You may have read me mention before a fantasy series I am working on. Indeed, this whole blog began mainly as a way for me to share that series, but it quickly evolved into what it is today (that is, utter randomness). Well, I have had an idea for this story for a while, which is sort of supplemental to the series. It tells a tale that explains one of the minor countries in Orrok, which is my made-up world, through the characters experiencing it. That country is Marah, and hence the title for this post (“Marahitte” is to “Marah” what “American” is to “Amarica”). As it is now spring break (WOOHOO!), I thought I would try to write this story for you all to read, and to try to keep it relatively short.
Here is the first chapter, which may actually be more of a prologue. Let me know if you like it and want to read more!!
(I promise, it gets more interesting after the first few paragraphs. As the history nerd I am, I basically wrote a textbook summary of Marahitte society, and after much editing, the beginning is as far as I’ve gotten to making it interesting to anyone but me.)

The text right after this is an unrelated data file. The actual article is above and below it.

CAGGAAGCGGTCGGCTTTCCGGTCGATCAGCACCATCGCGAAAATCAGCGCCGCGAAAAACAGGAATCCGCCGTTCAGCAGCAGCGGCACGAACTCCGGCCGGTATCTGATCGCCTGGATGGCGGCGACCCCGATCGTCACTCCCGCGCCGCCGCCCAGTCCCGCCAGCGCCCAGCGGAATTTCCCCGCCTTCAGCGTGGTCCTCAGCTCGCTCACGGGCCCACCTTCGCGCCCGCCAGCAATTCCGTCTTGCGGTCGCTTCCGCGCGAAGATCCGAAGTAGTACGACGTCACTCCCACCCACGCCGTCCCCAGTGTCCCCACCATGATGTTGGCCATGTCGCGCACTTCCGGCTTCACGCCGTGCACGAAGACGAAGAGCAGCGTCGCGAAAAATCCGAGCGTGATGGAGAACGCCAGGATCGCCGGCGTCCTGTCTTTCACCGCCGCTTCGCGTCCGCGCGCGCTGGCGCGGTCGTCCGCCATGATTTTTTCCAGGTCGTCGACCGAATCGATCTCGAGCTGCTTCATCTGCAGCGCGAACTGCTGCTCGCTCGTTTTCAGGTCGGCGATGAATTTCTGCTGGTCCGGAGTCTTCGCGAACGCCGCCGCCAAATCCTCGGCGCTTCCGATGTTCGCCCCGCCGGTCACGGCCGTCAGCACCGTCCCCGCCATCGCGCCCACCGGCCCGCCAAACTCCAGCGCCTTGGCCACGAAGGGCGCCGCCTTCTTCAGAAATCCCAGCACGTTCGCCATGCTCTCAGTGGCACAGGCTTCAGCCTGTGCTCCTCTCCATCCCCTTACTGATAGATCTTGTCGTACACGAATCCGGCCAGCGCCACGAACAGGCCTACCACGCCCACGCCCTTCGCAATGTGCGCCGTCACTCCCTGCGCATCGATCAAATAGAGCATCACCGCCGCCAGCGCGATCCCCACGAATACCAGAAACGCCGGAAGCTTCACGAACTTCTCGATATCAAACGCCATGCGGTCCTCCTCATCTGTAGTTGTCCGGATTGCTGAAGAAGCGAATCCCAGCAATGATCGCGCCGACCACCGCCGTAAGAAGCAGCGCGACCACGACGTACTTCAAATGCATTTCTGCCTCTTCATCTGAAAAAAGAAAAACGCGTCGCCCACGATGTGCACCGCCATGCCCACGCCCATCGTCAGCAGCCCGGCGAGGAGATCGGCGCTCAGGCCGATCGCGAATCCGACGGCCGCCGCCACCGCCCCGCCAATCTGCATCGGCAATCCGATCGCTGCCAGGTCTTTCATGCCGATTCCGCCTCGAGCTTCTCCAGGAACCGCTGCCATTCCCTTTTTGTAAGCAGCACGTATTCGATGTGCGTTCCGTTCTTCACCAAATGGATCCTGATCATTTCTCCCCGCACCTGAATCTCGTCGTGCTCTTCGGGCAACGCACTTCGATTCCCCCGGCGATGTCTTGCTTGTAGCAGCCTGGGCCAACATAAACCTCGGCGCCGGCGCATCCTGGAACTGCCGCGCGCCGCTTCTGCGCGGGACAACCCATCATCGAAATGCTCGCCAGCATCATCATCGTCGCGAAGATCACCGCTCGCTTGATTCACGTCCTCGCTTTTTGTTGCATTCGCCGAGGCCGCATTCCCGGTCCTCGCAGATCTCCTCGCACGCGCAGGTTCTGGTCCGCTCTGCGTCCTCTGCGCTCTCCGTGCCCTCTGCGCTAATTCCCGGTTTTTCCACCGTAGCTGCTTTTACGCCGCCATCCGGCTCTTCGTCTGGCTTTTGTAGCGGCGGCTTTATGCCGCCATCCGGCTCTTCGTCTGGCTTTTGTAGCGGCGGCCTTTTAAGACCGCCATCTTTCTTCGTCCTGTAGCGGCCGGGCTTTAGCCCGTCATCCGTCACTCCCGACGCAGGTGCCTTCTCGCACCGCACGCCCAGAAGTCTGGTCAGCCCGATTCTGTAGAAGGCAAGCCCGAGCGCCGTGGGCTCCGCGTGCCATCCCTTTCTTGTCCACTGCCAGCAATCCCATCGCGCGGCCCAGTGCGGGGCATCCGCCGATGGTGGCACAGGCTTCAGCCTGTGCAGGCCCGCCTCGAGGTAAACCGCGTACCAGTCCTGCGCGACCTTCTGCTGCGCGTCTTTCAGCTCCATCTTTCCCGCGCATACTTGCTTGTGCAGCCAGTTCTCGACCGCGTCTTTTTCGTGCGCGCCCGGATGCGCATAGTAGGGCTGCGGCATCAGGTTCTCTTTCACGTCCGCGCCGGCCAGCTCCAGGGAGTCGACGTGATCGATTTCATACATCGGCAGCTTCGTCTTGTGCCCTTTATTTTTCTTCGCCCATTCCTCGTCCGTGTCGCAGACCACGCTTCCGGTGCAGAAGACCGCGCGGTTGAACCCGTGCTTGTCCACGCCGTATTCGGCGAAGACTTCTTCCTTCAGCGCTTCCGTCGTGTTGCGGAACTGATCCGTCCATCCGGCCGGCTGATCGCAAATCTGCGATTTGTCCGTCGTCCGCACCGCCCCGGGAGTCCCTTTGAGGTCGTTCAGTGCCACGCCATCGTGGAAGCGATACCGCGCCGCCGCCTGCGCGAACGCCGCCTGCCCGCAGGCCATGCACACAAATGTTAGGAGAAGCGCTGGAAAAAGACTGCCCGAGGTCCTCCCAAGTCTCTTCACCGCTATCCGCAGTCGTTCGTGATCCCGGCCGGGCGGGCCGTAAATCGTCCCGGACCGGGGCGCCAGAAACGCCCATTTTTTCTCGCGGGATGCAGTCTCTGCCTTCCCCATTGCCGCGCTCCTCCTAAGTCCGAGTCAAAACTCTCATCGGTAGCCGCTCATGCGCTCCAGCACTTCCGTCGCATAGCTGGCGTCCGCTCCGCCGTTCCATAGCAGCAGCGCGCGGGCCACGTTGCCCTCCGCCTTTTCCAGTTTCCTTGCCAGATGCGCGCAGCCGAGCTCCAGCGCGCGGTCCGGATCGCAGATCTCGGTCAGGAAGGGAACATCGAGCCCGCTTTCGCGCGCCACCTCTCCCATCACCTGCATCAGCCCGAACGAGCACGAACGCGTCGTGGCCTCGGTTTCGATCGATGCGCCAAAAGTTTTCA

The people of Marah were like their land: spread out, isolated, wild, and sturdy. They lived in eighteen clans, usually led by chiefs, and each believed it had the greatest right to the land. Thus the tribes were engaged in constant skirmishes against those clans they held grudges with, and simple, personal relationships between persons of different tribes was enough to forge or break even the strongest alliances.
Tavish Sherer was the son of Oldon, the current chief of Rhian. In Rhian, chiefs were elected every year, and every man and woman over the age of fifteen participated in the election.
In Marah, there were a few scattered establishments of stone architecture left from an earlier time. Some were single-family houses; but Rhian claimed ownership of a full stone city. This it guarded jealously, with at least half of its people always residing in the city while the others wandered, and with everyone returning there during the cold, dark winter months. That was the reason the Rhians had the luxery of gathering together for their annual elections and spending as many as three months deciding who would be the best leader. For the tenth year in a row, they had chosen Oldon Sherer.